British slang

Kh
Khadrelt
Posts: 361
Joined: Sat Nov 11, 2006 1:22 pm
Platform: Mac
Location: Utah, USA
Contact:

Mon Feb 05, 2007 10:28 pm Post

I'm currently working on a book that involves a British character. He's a bit eccentric. He spent most of his adult life working for a major criminal organization, mended his ways and turned himself in, and is now in prison. He grew up in Leeds, but has spent most of his life in London. Though not really rich, he has always been well-off.

He's the type of fellow who wouldn't bother with proper speech. Unfortunately, I'm not too familiar with British slang. I want to be able to do his dialog realistically, but the only exposure I've really had is from T.V., which I've been told doesn't portray the speech very realistically much of the time. So does anyone know a good source for studying up on this (short of spending time in England, which unfortunately I can't afford)?

User avatar
AmberV
Posts: 24307
Joined: Sun Jun 18, 2006 4:30 am
Platform: Mac + Linux
Location: Ourense, Galiza
Contact:

Mon Feb 05, 2007 11:25 pm Post

Well, first off, he is most decidedly a bloke, not a fellow!
.:.
Ioa Petra'ka
“Whole sight, or all the rest is desolation.” —John Fowles

User avatar
KB
Site Admin
Posts: 20763
Joined: Tue Jun 13, 2006 11:23 pm
Platform: Mac
Location: Truro, Cornwall
Contact:

Tue Feb 06, 2007 12:05 am Post

He probably hangs out in a pub smoking fags (well, before he got banged up, of course). Given that he's well off, he probably slums it occasionally by eating fish and chips from the local chippie, but will drink German lager rather than an old fashioned pint of ale. He will probably swear a lot. If he is from Leeds, his vowels may be flat; but then again maybe not as a good number of folk I've met from Leeds speak received pronunciation because they no doubt went to a public school (in England, "public schools" are actually private schools). How well off was he? If he was that well off, how did he end up in a criminal organisation?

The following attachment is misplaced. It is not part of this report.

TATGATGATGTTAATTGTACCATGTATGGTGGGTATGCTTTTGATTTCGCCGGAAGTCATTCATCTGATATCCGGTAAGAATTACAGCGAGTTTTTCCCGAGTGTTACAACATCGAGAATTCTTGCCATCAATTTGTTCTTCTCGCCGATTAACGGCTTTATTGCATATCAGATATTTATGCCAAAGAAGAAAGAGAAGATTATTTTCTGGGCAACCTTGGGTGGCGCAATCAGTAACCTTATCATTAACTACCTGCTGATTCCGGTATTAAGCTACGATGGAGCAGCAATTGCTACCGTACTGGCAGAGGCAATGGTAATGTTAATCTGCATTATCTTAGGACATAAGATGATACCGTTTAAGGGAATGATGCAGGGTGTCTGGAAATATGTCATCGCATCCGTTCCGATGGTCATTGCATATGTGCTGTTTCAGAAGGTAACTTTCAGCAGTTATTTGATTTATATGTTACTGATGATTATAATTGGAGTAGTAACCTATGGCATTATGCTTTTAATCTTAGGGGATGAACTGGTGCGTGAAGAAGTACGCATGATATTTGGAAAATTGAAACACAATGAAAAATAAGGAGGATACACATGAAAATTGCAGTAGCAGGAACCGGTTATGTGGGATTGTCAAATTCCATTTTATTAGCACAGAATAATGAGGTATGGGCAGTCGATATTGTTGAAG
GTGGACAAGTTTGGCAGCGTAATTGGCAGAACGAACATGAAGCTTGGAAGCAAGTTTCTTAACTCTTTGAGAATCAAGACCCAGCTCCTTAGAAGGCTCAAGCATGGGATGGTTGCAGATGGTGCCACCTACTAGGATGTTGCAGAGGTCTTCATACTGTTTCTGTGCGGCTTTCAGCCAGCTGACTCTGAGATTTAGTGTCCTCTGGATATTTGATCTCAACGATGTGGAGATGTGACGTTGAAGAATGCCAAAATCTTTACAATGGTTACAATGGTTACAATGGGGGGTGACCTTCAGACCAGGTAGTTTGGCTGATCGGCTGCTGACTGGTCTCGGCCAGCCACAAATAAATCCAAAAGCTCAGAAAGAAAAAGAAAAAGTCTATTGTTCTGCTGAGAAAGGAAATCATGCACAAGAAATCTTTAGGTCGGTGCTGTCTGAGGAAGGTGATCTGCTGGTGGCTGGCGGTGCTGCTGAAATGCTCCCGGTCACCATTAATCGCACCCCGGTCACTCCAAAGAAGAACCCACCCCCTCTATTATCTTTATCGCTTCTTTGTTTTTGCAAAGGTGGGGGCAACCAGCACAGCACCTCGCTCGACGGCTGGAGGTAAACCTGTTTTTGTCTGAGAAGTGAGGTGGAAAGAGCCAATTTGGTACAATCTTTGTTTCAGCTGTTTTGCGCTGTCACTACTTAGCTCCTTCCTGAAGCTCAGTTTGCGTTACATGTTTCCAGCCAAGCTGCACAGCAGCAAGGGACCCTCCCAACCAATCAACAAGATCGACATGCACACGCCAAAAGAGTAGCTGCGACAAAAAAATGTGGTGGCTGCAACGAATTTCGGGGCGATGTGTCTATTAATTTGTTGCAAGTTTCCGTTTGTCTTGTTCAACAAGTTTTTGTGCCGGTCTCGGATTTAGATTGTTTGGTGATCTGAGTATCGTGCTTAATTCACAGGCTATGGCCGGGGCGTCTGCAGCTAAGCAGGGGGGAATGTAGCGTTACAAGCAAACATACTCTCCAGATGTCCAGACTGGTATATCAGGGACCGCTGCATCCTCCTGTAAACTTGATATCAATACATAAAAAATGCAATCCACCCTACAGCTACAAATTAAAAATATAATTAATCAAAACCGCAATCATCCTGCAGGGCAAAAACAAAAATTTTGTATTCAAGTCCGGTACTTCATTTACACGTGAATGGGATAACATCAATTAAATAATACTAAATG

Hmm... It's amazing. I'm from the North Midlands of England and have spent most of my adult life in London, but I am having a hard time thinking up slang. Must've been a long day. If you could provide the sort of words you want slang for, or sentences, my brain might start working...

Best,
Keith

User avatar
Eiron
Posts: 452
Joined: Tue Jul 11, 2006 4:01 pm

Tue Feb 06, 2007 12:19 am Post

I'd be careful not to overuse it, but http://www.londonslang.com/ seems pretty extensive. I haven't heard much rhyming slang in a long time, but who knows - if your character is old enough...

Ma
Maria
Posts: 614
Joined: Thu Jul 13, 2006 5:47 am

Tue Feb 06, 2007 12:34 am Post

del
Last edited by Maria on Sat Feb 16, 2008 9:08 am, edited 1 time in total.

da
dafu
Posts: 564
Joined: Tue Jan 30, 2007 1:33 am
Platform: Mac
Location: Chicago
Contact:

Tue Feb 06, 2007 1:22 am Post

You might also want to look at http://www.theatrebooks.com/actors_acting/accents_dialects.html The series by Gillian Lane-Plescia is supposed to be quite good. The CDs are an hour with a variety of speakers on them. You may not hear much slang but it will give you a fine sense of speaking rhythms, etc.

Dave

User avatar
Eiron
Posts: 452
Joined: Tue Jul 11, 2006 4:01 pm

Tue Feb 06, 2007 2:16 am Post

Good idea Dave, but avoid the Robert Blumenfeld, the accents are often atrocious - way off base. Dialect Accents by Gillian Lane-Plescia is more reliable, though imperfect. We always lock actors in a room - or a pub - with a native speaker. Since your work is for the page, you might benefit more from reading fiction by Brits set in the milieu your character comes from. It's not theft, it's research. You should also be able to get your hands on transcripts of interviews with prisoners in English jails. Go to the source.